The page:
Last week, Wizards dropped a pretty big bombshell announcement on the 2017 professional Magic scene. First, the minor part of the announcement was around the sunset of the Grand Prix Trial system. More on that in a moment. Second, a big part of the announcement involved the return of Pro Tour Qualifiers (aka PTQs, not PPTQs or RPTQs) to the Sunday schedule at Grand Prix tournaments. Last, but not least, is the massive announcement about the changes to the World Magic Cup and the return of Nationals.
As recently as December, I wrote about the need to reconsider the current design of the World Magic Cup. Sure, the drastic suggestions I made aren’t being enacted, I’m not a psychic, but it is good to see that Wizards is willing to make changes to this event and hopefully for the better.
That said, I couldn’t be more excited to learn that Nationals are returning to the pro circuit. In the modern era of Grand Prix tournaments serving as mini-Magic the Gathering conventions, I expect National Championship events to be held on an even grander scale. There will be artists. There will be cosplayers, there will be tons of Magic. What’s not to love?
Okay, let’s not speculate too much on National Championships we know nothing about. Let’s focus on what we do know. Here are the facts:
- The top Pro Point earner for each country will captain the country’s team at the World Magic Cup
- The two top finishers at each country’s National Championship will be the other two members of the team
- Team size is shrinking from four players to three players due to awkwardness of a non-playing team member
- National Championships will be held on September 9th, 16th, or 23rd
- Players have until May 28th to accumulate enough Planeswalker Points to qualify for their National Championship
- The constructed portion of the World Magic Cup will be Standard
- The format for Nationals will be Standard
- More details about Nationals will be released no later than the end of May
I’m pretty indifferent on the change in team size at this time. I would prefer larger teams and more competition, but so long as the format remains a 70+ nation free-for-all then perhaps fewer players is better. It’s a bit curious that everyone will have to decide whether or not to try to qualify for Nationals before more information is released, but if anyone was planning on qualifying for the WMCQ they might as well try to qualify for a National Championship.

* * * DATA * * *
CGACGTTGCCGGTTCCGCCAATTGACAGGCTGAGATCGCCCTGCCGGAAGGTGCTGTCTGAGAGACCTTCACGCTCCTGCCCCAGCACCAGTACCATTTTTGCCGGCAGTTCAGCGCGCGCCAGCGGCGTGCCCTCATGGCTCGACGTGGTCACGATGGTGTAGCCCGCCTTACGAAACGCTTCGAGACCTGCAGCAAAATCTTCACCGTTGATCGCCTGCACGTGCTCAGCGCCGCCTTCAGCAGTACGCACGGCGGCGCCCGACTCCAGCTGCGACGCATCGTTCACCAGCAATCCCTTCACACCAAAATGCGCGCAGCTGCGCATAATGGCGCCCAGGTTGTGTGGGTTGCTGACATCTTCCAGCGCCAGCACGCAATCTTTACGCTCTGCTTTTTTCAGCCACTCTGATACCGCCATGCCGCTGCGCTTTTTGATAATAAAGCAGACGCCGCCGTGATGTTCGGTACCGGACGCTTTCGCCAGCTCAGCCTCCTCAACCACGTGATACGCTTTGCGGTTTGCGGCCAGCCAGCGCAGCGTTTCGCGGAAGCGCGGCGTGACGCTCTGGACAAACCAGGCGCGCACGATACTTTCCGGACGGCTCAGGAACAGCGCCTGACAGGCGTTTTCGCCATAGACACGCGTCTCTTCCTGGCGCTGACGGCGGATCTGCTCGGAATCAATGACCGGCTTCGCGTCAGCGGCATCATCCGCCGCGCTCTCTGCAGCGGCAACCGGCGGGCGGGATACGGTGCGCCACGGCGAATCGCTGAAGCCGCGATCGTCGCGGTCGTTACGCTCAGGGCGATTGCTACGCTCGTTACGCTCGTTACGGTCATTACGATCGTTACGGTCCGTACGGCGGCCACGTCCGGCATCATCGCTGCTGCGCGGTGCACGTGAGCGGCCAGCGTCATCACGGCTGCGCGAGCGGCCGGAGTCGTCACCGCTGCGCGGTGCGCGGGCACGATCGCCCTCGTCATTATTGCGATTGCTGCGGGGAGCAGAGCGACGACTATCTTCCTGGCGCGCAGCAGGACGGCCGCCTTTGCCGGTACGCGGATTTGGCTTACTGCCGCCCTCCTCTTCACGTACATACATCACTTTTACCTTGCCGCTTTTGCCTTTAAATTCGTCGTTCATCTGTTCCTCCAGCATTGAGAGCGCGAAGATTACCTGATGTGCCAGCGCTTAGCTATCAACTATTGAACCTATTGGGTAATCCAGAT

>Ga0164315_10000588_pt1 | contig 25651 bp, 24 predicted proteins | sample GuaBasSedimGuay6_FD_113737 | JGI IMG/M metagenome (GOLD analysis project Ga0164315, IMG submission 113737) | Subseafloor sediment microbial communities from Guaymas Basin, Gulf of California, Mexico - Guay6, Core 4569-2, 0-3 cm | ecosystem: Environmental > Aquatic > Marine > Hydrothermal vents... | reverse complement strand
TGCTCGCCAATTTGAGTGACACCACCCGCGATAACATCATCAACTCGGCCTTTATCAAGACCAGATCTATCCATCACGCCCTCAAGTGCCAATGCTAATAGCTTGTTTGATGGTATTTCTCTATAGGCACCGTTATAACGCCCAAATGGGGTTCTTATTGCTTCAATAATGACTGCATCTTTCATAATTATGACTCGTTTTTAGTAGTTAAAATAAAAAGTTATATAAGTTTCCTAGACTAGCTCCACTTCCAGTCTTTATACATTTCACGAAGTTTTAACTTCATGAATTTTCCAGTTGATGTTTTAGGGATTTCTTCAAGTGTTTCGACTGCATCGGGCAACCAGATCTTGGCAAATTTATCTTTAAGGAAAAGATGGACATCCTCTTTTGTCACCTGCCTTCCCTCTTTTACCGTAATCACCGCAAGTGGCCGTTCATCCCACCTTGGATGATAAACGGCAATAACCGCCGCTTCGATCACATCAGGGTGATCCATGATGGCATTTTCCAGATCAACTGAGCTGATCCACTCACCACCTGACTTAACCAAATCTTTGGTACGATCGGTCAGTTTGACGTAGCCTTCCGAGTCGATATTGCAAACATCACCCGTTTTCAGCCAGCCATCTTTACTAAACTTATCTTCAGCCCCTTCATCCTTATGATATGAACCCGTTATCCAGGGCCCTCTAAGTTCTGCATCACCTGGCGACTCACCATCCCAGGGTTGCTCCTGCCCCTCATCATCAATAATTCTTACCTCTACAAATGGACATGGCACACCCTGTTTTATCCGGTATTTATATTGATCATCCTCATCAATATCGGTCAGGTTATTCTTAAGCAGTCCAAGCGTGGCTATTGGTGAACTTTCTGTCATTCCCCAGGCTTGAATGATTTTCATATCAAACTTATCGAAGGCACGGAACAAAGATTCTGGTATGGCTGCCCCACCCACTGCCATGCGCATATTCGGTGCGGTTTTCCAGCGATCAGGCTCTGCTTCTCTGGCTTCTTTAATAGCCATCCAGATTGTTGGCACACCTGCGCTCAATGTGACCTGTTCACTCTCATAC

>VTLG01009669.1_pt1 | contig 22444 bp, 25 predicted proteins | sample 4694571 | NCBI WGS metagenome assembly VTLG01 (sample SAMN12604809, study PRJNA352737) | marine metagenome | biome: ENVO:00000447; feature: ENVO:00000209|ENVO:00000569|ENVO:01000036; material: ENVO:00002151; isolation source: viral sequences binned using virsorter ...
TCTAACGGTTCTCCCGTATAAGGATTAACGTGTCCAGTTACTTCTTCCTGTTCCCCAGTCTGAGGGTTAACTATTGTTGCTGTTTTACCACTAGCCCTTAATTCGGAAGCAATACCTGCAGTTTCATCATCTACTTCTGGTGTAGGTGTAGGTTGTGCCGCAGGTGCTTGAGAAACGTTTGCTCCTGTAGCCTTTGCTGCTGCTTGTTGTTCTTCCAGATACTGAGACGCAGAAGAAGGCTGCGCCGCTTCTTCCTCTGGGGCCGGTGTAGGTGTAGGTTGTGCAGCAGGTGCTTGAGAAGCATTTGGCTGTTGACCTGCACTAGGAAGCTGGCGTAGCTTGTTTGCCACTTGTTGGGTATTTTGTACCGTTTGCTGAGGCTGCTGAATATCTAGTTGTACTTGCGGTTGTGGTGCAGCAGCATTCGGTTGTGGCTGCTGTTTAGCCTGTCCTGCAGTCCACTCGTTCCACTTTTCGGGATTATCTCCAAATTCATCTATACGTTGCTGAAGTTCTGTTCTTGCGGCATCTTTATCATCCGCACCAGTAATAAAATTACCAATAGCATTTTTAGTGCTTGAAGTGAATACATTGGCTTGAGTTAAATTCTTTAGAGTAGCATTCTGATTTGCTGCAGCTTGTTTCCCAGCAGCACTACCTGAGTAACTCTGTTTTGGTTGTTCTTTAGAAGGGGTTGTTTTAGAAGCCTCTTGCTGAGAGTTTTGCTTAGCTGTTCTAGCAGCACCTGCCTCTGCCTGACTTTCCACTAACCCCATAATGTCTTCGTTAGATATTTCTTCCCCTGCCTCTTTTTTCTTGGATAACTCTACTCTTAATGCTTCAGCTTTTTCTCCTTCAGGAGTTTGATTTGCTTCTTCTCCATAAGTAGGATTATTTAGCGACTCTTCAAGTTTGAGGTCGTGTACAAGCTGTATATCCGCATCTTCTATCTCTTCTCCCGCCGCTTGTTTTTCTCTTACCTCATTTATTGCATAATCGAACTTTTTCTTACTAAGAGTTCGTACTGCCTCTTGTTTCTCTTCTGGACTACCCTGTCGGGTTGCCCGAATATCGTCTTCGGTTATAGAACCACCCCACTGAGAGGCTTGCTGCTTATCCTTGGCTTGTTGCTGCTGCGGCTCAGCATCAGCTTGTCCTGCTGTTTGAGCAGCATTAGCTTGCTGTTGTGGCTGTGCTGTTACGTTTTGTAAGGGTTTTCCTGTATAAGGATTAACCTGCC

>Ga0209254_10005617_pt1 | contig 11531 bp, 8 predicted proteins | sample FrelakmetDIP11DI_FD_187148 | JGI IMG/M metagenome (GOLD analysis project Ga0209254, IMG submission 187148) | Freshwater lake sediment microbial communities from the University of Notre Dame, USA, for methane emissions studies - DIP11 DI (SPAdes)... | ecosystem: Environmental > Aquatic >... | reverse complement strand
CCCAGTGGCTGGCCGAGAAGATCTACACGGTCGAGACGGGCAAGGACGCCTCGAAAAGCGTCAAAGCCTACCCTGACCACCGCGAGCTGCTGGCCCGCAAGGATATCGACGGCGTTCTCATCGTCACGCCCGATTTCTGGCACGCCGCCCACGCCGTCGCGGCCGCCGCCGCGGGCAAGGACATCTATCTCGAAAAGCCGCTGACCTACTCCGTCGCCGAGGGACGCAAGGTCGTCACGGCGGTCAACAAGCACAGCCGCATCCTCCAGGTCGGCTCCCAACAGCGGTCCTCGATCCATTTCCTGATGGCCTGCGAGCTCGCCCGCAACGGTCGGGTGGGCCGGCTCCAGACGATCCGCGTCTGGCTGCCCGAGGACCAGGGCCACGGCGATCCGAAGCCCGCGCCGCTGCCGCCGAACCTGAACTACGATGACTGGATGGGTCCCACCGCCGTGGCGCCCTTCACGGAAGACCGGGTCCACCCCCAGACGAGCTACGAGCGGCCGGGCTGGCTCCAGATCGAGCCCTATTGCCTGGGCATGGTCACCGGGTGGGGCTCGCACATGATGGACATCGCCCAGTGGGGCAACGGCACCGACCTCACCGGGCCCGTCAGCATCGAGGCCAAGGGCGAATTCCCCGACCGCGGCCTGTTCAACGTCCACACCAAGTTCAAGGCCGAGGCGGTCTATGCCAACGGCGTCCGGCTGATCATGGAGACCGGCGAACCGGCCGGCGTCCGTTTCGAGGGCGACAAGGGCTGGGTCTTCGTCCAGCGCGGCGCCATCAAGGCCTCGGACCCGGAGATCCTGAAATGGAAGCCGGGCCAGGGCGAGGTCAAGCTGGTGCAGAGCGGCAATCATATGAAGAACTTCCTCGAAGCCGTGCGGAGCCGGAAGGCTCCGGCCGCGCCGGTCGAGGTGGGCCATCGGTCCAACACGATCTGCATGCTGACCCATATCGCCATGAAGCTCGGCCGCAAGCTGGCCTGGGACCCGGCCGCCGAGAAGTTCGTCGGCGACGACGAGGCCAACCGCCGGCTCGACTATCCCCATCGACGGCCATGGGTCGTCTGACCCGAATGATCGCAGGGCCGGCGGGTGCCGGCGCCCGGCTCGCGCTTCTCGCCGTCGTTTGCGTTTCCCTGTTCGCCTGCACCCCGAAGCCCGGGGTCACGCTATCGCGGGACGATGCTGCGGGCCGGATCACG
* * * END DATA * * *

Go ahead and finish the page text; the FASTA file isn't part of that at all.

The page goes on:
Scheduling these events in September solves one of the mysteries of the Magic schedule. This timing will put Nationals at the end of the Hour of Devastation Standard meta-game. That’s somewhat disappointing. The fall expansion will release several weeks later in early-to-mid October, which would have provided a far more interesting Standard environment.
Speaking of Standard, this announcement was another piece of ammunition for the argument that Wizards of the Coast does not care to support non-Standard constructed formats. Not only is Modern being replaced by Standard at the World Magic Cup and National Championships, but the end of Grand Prix Trials means the end of a tournament offering that could be used for sanctioned Legacy events with prize support.
Standard is in an interesting place these days. There’s more scrutiny than ever and now that Standard is the only format played on the Pro Tour and now the World Magic Cup and Nationals as well. The pressure is surely on Wizards of the Coast to deliver a better Standard experience than they are currently doing.
There’s two sides to this issue. Can Wizards provide a quality Standard experience versus should Wizards throw more support behind non-Standard environments? As harsh as it may sound, if Wizards can’t create a positive playing environment for Standard, in which skill is highlighted, the meta-game is complex, and players are rewarded for out-thinking their opponent, can they be expected to do the same for Modern and Legacy?
The spotlight shines solely on Standard these days and the community is not entirely happy with what they see. However, reducing that spotlight and shining it on Modern and Legacy as well is not the solution. We’ve seen what happened to Modern with only a single Pro Tour each year for a few years. I dare consider what Legacy would be like under the scrutiny of a Pro Tour.
Here’s one demonstrable fact though: Modern and Legacy continue to have thriving communities and be played across the globe despite the fact that Wizards removed Modern from the Pro Tour, and that Legacy support is almost non-existent. The formats, as well as Vintage and Commander, are strong on their own without needing the competitive spotlight shone on them. Would they benefit from that spotlight? Not necessarily.
Last but not least, PTQ events are returning in the form of Sunday events at Grand Prix tournaments. With a maximum of 225 players you’ll be looking at an 8-round event, with a cut to top-8, and then a magical first-place prize of a trip to the Pro Tour. Good luck!
What We Learned is a weekly feature here at Hipsters of the Coast written by former amateur Magic Player Rich Stein, who came really close to making day two of a Grand Prix on several occasions. Each week we will take a look at the past seven days of major events, big news items, and community happenings so that you can keep up-to-date on all the latest and greatest Magic: the Gathering community news.